Can This West Virginia Team Shoot?
NEW YORK — After eight games of the 2019-20 basketball season, the most confounding and perplexing question in the West Virginia corner of the college hoops universe is a basic one: Can the Mountaineers shoot the ball?
At this point, there’s no definitive answer, but the evidence of the octet of games to date indates that this squad might turn out to be even a little bit lower than some of the more recent WVU squads. More on that in a moment, though, as we first look at the current season.
WVU is making 42.7% of its shots — a figure that put it well down the NCAA rankings. The Mountaineers are 230th out of 330 Division I teams after the St. John’s loss. Holding down the mean — the exact midway point in the rankings — was No. 175 Sacred Heart, which was making 44.1% of its attempts. (The worst, by the way, was St. Peter’s at a frigid 33.3%.)
It’s tough to draw any positives from this. At least the Mountaineers are continuing to grab some of those misses, as they are tied for 14th in offensive boards per game at a symmetrical 14.0, but that’s small consolation. There have been a number of good scoring chances that have gone wanting for a variety of reasons — some perhaps quantifiable, some not.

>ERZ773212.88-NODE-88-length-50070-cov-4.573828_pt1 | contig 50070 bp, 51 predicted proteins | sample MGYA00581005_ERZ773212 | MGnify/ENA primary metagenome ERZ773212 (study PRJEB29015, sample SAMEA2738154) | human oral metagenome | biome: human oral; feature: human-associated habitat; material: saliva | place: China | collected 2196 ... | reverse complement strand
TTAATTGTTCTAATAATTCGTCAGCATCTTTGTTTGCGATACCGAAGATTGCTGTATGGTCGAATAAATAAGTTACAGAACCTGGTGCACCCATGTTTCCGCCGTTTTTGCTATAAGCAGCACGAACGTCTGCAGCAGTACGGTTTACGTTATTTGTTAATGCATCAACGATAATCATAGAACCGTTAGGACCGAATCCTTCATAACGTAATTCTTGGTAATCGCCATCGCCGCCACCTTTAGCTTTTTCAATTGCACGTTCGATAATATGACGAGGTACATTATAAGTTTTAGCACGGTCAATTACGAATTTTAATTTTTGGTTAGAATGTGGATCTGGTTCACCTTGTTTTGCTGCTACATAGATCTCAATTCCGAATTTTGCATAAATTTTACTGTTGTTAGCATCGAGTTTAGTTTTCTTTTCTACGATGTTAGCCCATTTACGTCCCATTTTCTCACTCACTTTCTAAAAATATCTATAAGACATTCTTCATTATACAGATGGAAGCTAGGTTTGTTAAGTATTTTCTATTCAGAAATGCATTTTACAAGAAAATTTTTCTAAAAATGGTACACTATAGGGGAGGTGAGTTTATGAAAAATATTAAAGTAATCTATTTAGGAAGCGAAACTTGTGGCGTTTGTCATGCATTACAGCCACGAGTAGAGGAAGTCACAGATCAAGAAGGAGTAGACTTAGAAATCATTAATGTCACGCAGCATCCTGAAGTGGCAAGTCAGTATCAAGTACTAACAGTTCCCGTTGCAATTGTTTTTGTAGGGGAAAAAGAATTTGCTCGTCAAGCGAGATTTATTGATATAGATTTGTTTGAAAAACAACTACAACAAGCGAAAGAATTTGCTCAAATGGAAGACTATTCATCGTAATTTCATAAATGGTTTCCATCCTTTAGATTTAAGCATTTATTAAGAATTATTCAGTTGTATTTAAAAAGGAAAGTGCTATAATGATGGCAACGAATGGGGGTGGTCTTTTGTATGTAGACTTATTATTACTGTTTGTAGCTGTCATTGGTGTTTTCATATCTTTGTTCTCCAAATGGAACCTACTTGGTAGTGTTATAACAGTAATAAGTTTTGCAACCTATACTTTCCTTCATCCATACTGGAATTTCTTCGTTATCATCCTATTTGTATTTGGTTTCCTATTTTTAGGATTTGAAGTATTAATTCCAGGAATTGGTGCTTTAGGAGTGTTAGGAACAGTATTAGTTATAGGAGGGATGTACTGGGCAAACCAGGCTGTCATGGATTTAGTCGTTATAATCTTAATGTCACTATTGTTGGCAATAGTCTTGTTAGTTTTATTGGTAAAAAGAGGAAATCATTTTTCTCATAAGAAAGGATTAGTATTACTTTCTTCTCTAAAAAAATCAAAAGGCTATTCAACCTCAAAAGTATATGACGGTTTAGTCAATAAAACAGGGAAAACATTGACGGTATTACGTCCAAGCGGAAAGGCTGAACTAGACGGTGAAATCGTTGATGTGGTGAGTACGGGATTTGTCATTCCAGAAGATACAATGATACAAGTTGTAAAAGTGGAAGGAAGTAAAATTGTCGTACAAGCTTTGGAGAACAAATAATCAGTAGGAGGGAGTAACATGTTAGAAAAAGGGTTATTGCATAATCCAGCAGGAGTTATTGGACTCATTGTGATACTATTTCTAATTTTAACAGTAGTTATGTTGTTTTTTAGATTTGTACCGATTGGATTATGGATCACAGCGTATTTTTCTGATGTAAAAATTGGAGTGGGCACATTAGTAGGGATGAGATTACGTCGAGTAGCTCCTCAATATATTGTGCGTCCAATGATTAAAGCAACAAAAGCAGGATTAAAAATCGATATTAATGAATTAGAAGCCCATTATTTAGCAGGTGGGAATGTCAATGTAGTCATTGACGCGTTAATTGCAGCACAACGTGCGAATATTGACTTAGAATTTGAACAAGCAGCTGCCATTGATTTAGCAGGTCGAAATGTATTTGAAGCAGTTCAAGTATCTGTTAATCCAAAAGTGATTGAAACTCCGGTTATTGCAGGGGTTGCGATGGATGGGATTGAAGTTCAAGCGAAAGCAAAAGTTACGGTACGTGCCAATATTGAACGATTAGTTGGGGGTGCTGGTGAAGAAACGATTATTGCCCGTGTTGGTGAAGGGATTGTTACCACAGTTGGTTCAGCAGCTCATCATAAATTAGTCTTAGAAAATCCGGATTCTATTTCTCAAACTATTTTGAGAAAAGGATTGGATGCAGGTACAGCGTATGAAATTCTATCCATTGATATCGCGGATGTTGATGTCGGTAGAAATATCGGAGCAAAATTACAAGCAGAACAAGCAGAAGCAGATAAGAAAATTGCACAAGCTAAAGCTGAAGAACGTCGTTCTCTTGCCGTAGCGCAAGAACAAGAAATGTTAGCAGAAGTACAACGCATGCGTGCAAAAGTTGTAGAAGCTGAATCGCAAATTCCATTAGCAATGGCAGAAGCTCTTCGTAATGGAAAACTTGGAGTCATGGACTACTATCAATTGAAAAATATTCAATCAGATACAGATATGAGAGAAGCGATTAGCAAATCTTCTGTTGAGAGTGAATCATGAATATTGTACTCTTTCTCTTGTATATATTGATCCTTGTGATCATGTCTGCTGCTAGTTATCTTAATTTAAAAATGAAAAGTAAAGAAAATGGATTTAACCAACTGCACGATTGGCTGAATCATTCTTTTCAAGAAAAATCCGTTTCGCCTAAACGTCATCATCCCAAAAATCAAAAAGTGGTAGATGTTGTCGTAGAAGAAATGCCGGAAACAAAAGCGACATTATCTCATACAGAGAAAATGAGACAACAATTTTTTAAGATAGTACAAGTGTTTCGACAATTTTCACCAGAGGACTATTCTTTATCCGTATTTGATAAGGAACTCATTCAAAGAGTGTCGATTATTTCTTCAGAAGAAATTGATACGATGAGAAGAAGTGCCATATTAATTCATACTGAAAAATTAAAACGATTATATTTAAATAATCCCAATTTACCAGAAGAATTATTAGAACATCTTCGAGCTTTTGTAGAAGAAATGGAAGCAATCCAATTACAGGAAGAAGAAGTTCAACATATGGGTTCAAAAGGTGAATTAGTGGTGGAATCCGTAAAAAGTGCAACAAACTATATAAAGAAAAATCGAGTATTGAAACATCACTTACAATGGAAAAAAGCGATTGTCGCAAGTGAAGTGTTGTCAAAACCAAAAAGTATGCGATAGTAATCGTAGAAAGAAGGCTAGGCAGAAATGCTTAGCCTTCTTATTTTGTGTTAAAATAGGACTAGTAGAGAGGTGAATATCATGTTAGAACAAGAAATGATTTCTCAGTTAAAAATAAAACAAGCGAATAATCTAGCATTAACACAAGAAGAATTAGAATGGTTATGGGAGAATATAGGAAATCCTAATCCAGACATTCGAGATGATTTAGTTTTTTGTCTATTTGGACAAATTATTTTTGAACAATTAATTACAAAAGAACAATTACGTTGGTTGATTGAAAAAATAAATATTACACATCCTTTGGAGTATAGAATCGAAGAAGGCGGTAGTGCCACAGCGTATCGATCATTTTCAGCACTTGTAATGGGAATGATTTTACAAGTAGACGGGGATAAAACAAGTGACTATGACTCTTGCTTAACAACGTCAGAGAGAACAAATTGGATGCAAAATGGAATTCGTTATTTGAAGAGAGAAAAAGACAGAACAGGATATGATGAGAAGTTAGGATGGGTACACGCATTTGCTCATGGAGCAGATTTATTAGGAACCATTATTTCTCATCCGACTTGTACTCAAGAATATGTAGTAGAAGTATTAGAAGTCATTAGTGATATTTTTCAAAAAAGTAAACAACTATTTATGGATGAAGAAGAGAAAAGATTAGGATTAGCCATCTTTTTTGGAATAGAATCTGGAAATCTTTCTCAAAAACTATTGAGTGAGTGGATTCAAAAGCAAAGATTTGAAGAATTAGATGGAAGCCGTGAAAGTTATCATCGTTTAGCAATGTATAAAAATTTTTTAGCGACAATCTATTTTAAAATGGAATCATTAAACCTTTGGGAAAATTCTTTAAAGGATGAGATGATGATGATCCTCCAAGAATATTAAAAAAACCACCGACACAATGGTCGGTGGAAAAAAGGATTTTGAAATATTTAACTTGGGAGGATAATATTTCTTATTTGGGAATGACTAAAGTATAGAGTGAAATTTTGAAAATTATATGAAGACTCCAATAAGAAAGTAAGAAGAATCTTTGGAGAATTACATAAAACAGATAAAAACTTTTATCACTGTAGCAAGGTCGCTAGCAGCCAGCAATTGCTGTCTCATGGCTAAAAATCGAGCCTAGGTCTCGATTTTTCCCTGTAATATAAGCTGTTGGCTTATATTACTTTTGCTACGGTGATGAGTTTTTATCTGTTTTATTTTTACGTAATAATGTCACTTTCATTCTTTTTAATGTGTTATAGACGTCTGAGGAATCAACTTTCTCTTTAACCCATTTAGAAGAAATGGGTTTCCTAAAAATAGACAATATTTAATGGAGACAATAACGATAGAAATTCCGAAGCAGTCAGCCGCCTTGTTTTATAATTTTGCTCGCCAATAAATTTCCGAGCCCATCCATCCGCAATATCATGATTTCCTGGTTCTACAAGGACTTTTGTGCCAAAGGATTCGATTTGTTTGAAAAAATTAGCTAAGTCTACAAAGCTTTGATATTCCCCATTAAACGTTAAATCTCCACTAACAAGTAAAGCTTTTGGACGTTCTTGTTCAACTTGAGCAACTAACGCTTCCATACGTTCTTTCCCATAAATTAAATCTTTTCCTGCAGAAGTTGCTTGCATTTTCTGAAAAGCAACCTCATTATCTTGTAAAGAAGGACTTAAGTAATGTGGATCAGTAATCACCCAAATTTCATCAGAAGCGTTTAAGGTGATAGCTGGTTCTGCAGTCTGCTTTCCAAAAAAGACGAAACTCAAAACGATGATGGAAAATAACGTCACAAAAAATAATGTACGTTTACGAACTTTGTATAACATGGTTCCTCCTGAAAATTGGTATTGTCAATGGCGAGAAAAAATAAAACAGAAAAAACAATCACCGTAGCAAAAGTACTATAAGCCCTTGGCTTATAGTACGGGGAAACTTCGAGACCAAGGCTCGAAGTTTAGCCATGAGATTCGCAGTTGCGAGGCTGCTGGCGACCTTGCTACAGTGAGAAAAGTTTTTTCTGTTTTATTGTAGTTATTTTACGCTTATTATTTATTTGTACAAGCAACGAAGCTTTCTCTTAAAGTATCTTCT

The first is the difference between practice and games. While head coach Bob Huggins has noted that his team is shooting the ball well in practice, there’s not a breakdown of when and how that’s occurring. Is it in drills? In five-on-zero work? Or in live competition? Huggins doesn’t shrink from that last, so the assumption is that the good marksmanship shown in the Basketball Practice Facility hasn’t been limited to players making uncontested jumpers.
This factor really comes into play on shots in the lane and closer to the basket. It’s one think to make shots when working on post moves or drives against air or one-on-one competition. It’s another when two or three defenders are collapsing. WVU’s Derek Culver draws a great deal of attention when he posts and gets the ball, and rarely gets a clean shot off without a bump or a hack. The NCAA directive to clean up post play has been a laughable joke so far, as bumping, banging and especially reaching has been unchanged this year. Culver has been frustrated at times, and that, combined with some bad bounces on the rim, has lead to just a 40% shooting mark for the talented sophomore.